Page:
Although the number of bankruptcy filings has declined significantly since the Great Recession a decade ago, consumers continue to struggle with large amounts of debt. There are still more than 700,000 nonbusiness bankruptcy filings a year, and more than a third of the debtors in that statistic are people filing under Chapter 13. But this begs the question, what are the reasons people file Chapter 13 bankruptcy?
Chapter 13 bankruptcy, unlike Chapter 7, is used when debtors either don’t qualify for Chapter 7 or they have sufficient income that they could get caught up on at least some of their debt payments over a period of time. This is why Chapter 13 bankruptcy involves a court-approved payment plan over the course of typically three to five years. The benefits of filing under Chapter 13 become clearer when you understand the reasons people file under it versus Chapter 7.
The payment plan takes into account a person’s income and payments they need to make on secured debts in order to keep key property such as their house and car. Unsecured debts are included, such as credit card debt, but the debtor usually only ends up paying back a portion of those debts according to what the bankruptcy court thinks they can handle out of their discretionary income, and the rest is eliminated or discharged at the end of the payment plan.
When a person falls behind on mortgage payments, they run the risk of losing their home through foreclosure by the lender. Filing a Chapter 13 bankruptcy invokes an “automatic stay” that stops the lender from foreclosing or trying to collect the past due payments. Based on the person’s income, the total past due amount is spread out over the course of the payment plan in monthly payments. This allows the person to make up the arrears and remain in their home without any pressure from the lender. The debtor is still making their normal monthly mortgage payment plus a small amount each month towards the past due amount. At the end of the payment plan, the consumer is caught up and can move forward from there.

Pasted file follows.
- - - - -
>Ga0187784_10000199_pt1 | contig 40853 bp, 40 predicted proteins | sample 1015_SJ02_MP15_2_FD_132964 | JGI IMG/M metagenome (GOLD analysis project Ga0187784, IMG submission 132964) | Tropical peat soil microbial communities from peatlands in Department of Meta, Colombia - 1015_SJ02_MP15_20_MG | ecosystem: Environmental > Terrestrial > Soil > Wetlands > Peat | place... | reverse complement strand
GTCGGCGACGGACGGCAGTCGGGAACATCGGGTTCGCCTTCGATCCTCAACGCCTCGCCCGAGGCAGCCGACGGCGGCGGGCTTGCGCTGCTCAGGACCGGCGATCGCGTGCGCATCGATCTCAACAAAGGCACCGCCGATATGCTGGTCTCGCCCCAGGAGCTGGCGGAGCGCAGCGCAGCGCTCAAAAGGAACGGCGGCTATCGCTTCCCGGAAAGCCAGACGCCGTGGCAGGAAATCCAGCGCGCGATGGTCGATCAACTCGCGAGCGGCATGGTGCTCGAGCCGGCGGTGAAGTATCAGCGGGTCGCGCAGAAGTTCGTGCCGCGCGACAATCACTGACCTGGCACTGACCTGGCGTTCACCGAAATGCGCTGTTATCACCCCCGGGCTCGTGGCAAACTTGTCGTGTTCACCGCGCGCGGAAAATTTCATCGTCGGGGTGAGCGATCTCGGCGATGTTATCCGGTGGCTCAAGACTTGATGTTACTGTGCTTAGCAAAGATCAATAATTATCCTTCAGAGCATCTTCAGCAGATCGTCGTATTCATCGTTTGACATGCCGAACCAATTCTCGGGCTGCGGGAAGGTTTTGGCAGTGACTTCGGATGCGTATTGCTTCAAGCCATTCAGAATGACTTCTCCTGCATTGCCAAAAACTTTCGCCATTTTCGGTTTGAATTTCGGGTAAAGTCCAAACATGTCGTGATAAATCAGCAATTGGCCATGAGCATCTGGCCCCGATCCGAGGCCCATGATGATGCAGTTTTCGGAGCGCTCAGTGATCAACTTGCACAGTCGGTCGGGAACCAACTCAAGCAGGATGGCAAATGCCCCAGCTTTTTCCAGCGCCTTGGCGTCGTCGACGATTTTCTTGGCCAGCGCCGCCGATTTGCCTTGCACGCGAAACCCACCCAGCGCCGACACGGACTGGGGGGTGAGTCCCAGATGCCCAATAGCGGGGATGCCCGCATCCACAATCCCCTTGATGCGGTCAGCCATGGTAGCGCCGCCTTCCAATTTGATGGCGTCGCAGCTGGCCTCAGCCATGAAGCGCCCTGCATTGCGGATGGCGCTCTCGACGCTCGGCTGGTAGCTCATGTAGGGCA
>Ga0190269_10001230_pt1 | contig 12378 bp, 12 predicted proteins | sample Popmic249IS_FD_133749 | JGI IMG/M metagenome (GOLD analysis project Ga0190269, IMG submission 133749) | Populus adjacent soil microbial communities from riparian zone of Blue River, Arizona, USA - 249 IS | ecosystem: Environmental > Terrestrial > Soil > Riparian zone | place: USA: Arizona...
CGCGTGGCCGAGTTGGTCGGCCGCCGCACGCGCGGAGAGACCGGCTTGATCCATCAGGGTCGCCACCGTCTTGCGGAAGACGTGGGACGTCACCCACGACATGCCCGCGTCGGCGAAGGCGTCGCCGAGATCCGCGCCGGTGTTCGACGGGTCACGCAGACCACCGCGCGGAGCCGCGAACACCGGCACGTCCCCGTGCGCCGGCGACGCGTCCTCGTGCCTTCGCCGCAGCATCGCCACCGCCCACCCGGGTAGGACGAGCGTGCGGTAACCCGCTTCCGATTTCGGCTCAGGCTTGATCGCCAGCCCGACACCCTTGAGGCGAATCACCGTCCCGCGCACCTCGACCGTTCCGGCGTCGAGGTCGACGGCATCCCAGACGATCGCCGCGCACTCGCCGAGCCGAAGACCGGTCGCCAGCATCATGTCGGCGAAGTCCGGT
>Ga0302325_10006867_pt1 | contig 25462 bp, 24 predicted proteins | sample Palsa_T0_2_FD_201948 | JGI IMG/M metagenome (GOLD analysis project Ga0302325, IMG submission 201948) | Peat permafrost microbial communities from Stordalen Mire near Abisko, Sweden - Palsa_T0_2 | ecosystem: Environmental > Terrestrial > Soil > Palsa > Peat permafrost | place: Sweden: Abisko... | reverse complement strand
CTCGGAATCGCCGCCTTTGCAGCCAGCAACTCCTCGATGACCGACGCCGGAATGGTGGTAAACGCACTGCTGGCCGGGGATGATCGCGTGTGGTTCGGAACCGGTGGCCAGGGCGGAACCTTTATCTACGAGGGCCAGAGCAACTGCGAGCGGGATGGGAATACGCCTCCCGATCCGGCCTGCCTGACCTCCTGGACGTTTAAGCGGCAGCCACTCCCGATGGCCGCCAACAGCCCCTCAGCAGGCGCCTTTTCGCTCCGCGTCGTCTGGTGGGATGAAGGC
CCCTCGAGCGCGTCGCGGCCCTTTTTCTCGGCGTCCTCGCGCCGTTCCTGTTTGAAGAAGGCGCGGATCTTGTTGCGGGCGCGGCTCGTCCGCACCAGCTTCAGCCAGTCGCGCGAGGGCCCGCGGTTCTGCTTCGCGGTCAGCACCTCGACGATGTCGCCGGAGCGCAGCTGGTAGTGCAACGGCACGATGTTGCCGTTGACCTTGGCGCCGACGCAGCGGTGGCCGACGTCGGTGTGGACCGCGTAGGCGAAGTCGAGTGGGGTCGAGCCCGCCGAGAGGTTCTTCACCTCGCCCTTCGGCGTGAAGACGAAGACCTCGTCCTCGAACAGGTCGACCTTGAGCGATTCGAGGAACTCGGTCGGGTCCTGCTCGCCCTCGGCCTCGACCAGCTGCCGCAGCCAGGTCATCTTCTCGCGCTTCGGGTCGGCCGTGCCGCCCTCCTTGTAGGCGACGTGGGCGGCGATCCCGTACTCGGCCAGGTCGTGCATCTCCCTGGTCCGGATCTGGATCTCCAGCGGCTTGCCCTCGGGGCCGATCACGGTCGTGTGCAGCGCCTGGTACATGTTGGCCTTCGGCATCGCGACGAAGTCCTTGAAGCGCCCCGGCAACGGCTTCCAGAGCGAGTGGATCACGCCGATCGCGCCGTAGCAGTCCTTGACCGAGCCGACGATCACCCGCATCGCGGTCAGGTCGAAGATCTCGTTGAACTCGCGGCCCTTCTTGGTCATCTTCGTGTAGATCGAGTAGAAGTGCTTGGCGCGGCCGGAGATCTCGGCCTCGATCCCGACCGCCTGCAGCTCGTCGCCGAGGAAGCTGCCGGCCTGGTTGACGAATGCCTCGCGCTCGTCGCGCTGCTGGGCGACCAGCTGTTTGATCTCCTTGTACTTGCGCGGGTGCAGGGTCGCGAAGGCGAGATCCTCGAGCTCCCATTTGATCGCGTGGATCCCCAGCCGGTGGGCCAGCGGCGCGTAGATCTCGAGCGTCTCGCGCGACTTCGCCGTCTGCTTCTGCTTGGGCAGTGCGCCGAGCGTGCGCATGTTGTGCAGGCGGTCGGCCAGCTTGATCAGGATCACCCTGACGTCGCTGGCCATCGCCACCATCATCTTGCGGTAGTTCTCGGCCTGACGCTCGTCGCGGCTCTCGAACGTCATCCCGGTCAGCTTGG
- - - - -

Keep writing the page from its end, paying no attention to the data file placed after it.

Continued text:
A similar scenario may apply to a person’s car. Falling behind on car loan payments can put the person at risk of the lender repossessing their vehicle. The automatic stay that takes effect upon filing for a Chapter 13 bankruptcy stops the lender from repossessing the car or trying to collect the past due amounts. The bankruptcy filer continues making their regular car payments plus a small amount per month to pay off the past due amount over the course of the court-approved payment plan.
If a person is struggling with too much debt and has previously filed for Chapter 7 bankruptcy in the last eight years, they will not be able to file another Chapter bankruptcy. In this case, Chapter 13 is the only option available to them.
People who fall behind on paying various taxes, including income tax, can get caught up on those throughout the course of the Chapter 13 payment plan. The bankruptcy court will figure out which past-due taxes are “priority” versus “non-priority.” Priority taxes owed will be paid in full during the payment plan. Non-priority taxes owed will be lumped in with other unsecured debts, which means the debtor will only pay back a portion of those, with the rest being discharged at the end of the payment plan.